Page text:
Post office has changed and not for the better

Oxford Mail: Jeremy Smith Jeremy Smith

OKAY, here’s the deal... I will happily buy £10 worth of first class stamps, and even throw in breakfast, if someone can properly and clearly explain to me how the city’s central post office in St Aldate’s works?

I haven’t visited this post office in several years as I’ve stopped sending cards at Christmas, but last Wednesday lunchtime I was passing and, at the same time, feeling a strong aversion to returning to work, so popped in.

Suffice to say, 30 seconds later I was chatting to a Big Issue seller outside who, watching me walk out, said: “It’s bizarre isn’t it?”

“Are you kidding,” I replied. “Is it a Ryanair departure lounge, a community health clinic or a Debenhams concession?”

“Couldn’t agree more, sir,” he said. “You wouldn’t believe how many people come out of there shaking their heads.”

Gone, you see, is the simple, straight-forward row of kiosks with rather dull and balding counter assistants – who in their own way were reassuring – only to be replaced by a very unnerving 60 minute makeover of confusing and pointless design.

In fact, I didn’t know whether to sit on one of its faux plush seats and admit to suffering from Irritable Bowel Syndrome (“My name is Jeremy Smith and I suffer from an explosive colon”) or ask for a for massage while waiting to board to my flight to Magaluf.

Not to be dramatic or anything, but I think it’s a disaster, and that’s putting it mildly – like being rushed into the John Radcliffe Hospital and finding yourself on a trolley with two whole sides of beef and a pig, waiting to be sawn and packaged into a Tesco barbecue value pack.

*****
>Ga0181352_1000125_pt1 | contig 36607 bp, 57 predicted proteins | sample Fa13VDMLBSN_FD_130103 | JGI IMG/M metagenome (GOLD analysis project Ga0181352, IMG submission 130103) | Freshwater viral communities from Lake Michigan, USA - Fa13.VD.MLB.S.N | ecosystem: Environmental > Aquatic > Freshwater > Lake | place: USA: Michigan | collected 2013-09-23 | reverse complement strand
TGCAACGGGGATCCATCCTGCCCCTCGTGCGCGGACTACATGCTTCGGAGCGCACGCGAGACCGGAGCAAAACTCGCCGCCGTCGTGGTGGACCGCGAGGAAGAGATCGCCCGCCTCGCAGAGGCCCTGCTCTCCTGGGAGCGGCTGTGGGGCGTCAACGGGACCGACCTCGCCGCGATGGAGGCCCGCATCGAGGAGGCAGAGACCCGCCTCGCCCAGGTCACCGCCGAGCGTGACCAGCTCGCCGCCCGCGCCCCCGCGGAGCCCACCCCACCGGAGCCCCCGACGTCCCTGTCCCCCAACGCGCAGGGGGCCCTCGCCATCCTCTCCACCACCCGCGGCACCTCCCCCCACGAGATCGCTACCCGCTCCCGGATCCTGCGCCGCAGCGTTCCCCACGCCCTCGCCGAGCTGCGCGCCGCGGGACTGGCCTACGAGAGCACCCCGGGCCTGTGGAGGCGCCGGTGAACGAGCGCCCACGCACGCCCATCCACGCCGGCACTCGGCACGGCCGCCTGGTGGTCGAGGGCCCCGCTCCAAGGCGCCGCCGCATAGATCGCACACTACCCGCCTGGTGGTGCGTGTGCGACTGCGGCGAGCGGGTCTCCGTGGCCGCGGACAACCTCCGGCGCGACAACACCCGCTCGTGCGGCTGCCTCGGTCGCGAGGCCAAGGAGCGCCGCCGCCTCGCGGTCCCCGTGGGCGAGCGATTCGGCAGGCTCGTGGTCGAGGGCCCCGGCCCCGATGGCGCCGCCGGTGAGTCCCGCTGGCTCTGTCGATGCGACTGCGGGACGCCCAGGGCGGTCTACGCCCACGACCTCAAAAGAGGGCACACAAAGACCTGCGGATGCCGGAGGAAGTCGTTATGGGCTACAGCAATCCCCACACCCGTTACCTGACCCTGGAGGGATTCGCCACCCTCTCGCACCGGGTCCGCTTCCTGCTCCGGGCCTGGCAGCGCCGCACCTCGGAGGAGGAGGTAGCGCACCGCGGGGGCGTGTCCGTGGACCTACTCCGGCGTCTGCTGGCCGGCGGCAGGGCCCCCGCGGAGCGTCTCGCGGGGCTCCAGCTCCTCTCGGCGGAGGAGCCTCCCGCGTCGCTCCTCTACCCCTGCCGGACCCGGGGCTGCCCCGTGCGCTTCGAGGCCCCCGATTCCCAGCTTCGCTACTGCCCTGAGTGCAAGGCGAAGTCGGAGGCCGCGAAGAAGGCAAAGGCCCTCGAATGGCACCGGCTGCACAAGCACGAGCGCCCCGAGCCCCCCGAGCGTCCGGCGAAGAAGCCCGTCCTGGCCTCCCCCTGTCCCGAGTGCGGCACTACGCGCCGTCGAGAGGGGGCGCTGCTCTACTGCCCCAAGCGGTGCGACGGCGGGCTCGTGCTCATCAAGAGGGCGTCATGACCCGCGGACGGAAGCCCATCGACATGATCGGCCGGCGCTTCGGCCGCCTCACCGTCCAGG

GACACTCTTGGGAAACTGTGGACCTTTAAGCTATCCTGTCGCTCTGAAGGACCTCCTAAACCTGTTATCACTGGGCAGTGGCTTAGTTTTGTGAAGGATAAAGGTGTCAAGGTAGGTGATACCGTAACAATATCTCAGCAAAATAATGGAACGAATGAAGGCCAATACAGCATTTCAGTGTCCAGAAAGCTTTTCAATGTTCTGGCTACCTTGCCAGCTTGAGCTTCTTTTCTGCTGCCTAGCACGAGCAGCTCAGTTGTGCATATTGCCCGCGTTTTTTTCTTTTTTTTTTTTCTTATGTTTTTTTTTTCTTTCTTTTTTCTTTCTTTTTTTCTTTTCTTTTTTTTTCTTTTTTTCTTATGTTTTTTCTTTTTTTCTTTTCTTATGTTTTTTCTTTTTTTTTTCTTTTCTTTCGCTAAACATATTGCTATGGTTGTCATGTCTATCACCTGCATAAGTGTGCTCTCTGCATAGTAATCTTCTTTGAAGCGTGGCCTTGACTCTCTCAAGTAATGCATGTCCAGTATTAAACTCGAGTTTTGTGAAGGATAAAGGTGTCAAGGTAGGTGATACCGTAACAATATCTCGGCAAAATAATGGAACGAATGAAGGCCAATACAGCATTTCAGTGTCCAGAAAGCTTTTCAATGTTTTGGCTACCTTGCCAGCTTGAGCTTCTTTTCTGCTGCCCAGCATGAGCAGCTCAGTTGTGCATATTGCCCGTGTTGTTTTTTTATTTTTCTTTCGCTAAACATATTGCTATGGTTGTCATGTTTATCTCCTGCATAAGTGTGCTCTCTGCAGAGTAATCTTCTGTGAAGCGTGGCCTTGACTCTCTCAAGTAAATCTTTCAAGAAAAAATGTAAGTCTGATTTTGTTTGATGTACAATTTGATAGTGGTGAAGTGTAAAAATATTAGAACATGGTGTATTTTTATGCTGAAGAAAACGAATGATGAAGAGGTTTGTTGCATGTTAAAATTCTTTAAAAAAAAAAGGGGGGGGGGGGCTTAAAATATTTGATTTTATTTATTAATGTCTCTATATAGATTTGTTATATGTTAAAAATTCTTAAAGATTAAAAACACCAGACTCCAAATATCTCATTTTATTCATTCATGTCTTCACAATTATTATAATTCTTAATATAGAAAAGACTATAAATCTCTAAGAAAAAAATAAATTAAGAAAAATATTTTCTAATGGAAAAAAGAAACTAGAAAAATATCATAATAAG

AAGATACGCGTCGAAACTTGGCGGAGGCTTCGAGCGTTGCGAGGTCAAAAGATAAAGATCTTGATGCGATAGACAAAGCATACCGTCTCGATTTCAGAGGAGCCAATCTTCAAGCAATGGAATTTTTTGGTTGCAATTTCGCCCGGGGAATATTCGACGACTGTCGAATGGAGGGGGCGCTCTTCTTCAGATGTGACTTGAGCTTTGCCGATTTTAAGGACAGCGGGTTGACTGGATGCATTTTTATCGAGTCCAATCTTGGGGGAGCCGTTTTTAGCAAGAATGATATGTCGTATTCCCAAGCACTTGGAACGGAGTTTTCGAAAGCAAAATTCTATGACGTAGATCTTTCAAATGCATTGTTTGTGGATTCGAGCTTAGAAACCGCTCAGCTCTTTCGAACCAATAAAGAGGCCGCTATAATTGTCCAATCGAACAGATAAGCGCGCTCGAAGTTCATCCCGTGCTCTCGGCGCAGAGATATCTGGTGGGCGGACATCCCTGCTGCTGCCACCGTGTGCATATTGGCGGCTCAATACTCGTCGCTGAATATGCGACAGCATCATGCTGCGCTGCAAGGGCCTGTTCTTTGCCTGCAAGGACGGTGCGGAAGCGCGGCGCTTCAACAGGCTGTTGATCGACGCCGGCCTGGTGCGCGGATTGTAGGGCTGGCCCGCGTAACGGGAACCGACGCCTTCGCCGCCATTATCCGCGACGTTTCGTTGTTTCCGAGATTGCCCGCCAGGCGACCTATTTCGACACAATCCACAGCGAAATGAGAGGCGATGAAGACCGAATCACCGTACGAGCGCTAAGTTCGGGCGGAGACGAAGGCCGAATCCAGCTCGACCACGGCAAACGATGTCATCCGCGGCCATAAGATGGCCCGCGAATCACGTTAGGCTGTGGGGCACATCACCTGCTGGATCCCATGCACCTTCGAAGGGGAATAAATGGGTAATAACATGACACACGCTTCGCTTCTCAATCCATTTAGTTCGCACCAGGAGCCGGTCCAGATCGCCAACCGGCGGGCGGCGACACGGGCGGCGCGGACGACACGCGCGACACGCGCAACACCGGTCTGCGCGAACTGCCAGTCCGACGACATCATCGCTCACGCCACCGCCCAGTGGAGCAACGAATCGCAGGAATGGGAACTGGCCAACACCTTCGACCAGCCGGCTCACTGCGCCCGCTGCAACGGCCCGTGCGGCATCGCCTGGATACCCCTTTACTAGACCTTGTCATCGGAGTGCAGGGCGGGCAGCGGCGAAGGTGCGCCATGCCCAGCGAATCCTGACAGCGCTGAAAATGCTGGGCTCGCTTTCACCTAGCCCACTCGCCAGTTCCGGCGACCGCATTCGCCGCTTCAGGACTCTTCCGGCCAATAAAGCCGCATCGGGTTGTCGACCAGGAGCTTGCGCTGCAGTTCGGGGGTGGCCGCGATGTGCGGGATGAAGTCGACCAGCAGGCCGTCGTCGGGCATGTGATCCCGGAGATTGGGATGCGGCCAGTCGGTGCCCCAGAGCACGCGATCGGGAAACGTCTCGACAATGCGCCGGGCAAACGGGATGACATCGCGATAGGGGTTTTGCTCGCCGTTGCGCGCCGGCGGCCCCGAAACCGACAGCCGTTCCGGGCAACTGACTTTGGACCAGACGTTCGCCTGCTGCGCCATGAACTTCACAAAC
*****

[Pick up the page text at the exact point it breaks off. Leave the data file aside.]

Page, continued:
Now, I’m not a difficult man, but in order to win this extraordinary prize (and I may even join you for the brekkie part), you’ll have to supply flow charts, make a PowerPoint presentation, and construct a computerised 3D model showing fire exits and parcel distribution points.

All entries must be in by next Monday and accompanied by a colour head-and-shoulders shot including age and salary bracket.

The editor’s decision may be final but mine won’t be.

On a similar theme, last Thursday I went to wander aimlessly around the HMV store in Cornmarket and to my horror realised it had finally shut.

And astonishingly, it hit me like a box set of Friends (I guess I just never believed it really would close).

Sure, I can now download songs and films from the internet, but truth is – and I’m sure this is true for most people – I still prefer the old-fashioned convenience of being able to cruise the aisles while passing a boring lunchtime or two and pick up the occasional DVD priced especially at £2.99.

Indeed, it’s a thrill I’ll never lose, and with HMV gone, I fear Cornmarket could become a ghetto for buskers, foreign language students and coffee chains.

And just imagine how awful that would be...

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